As Ahaziah had no son, he was succeeded by Jehoram, his brother, who reigned over the ten tribes for twelve years. Throughout these years his mother, Jezebel, was still living, and she continued to exercise her evil influence over the affairs of the nation. Idolatrous customs were still practiced by many of the people. Jehoram himself "wrought evil in the sight of the Lord; but not like his father, and like his mother: for he put away the image of Baal that his father had made. Nevertheless he cleaved unto the sins of Jereboam the son of Nebat, which made Israel to sin; he departed not therefrom." 2 Kings 3:2, 3.

    It was during Jehoram's reign over Israel that Jehoshaphat died, and Jehoshaphat's son, also named Jehoram, ascended the throne of the kingdom of Judah. By his marriage with the daughter of Ahab and Jezebel, Jehoram of Judah was closely connected with the king of Israel; and in his reign he followed after Baal, "like as did the house of Ahab." "Moreover he made high places in the mountains of Judah, and caused the inhabitants of Jerusalem to commit fornication, and compelled Judah thereto." 2 Chronicles 21:6, 11.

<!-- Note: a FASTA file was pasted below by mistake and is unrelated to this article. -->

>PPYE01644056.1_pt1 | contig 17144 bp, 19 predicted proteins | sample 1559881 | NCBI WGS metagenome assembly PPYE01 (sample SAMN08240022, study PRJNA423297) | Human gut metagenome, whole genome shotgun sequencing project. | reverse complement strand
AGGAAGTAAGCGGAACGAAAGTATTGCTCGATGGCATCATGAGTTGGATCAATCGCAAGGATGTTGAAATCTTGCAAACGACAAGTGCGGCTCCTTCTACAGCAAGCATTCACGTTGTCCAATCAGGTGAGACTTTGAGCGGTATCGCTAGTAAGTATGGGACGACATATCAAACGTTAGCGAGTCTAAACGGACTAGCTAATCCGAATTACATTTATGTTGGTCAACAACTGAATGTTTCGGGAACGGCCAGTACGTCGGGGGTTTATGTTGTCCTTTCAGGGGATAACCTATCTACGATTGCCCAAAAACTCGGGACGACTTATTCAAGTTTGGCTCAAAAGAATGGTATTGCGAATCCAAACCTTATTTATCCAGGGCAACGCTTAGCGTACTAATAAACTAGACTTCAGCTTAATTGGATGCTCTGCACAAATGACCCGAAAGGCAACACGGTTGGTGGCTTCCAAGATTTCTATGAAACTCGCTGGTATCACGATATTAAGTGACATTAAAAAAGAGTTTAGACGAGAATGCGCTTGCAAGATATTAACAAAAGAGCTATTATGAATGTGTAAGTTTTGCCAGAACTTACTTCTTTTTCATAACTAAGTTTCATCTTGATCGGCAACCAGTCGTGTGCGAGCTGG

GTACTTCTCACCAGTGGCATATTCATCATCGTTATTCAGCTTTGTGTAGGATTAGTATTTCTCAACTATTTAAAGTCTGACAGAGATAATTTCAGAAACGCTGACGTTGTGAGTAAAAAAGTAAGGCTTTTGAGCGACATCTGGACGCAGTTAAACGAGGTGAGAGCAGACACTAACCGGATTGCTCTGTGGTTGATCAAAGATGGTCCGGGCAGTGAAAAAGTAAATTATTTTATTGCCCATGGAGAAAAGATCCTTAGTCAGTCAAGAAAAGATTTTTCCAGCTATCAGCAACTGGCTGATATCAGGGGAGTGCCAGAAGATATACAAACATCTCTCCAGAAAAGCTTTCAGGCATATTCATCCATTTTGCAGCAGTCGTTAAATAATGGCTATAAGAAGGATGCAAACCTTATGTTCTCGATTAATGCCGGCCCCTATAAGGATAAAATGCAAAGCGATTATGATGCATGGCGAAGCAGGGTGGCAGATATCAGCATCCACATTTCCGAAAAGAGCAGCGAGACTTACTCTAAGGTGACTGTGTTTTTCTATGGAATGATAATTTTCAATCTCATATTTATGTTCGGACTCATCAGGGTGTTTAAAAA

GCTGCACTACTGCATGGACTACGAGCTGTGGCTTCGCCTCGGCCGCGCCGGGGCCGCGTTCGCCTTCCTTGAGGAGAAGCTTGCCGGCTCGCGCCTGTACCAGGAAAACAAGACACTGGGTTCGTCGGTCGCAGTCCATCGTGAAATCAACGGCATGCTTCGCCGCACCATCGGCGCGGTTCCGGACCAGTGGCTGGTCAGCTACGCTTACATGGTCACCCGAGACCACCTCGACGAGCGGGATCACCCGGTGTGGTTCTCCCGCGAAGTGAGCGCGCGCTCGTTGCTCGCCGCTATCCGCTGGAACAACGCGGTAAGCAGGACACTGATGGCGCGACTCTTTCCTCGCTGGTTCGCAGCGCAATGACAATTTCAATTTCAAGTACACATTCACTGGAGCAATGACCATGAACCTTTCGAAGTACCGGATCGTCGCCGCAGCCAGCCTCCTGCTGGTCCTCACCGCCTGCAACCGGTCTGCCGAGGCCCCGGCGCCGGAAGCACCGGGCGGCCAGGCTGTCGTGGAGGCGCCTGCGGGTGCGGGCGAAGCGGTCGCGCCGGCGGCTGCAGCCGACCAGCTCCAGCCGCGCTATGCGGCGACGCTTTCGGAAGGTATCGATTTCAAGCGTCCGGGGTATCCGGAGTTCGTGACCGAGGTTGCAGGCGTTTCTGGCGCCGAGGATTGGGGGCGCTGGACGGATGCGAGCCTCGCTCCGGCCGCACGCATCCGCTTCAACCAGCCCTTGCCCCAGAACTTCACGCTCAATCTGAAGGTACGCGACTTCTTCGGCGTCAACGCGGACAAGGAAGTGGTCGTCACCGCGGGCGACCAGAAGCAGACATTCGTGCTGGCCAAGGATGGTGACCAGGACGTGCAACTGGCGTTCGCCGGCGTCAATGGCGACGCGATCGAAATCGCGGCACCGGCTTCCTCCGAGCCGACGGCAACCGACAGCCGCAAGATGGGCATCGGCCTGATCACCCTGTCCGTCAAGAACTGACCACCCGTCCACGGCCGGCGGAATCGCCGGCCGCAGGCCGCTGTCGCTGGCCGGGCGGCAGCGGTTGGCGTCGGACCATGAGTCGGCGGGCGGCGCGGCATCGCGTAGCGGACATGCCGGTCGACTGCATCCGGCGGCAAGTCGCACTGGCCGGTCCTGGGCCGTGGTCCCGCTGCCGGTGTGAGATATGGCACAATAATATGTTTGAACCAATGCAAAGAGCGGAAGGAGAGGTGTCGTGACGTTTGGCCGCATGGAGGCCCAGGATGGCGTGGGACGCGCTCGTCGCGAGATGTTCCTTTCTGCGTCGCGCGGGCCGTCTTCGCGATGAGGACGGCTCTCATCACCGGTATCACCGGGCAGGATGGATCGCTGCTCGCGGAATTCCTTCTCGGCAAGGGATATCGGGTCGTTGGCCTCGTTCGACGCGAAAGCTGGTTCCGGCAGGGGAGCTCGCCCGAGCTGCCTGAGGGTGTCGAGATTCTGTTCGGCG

The king of Judah was not permitted to continue his terrible apostasy unreproved. The prophet Elijah had not yet been translated, and he could not remain silent while the kingdom of Judah was pursuing the same course that had brought the northern kingdom to the verge of ruin. The prophet sent to Jehoram of Judah a written communication, in which the wicked king read the awful words:

    "Thus saith the Lord God of David thy father, Because thou hast not walked in the ways of Jehoshaphat thy father, nor in the ways of Asa king of Judah, but hast walked in the way of the kings of Israel, and hast made Judah and the inhabitants of Jerusalem to go a whoring, like to the whoredoms of the house of Ahab, and also hast slain thy brethren of thy father's house, which were better than thyself: behold, with a great plague will the Lord smite thy people, and thy children, and thy wives, and all thy goods: and thou shalt have great sickness."

    In fulfillment of this prophecy "the Lord stirred up against Jehoram the spirit of the Philistines, and of the Arabians, that were near the Ethiopians: and they came up into Judah, and brake into it, and carried away all the substance that was found in the king's house, and his sons also, and his wives; so that there was never a son left him, save Jehoahaz [Ahaziah, Azariah], the youngest of his sons.

    "And after all this the Lord smote him in his bowels with an incurable disease. And it came to pass, that in process of time, after the end of two years, . . . he died of sore diseases." "And Ahaziah [Jehoahaz] his son reigned in his stead." Verses 12:19; 2 Kings 8:24.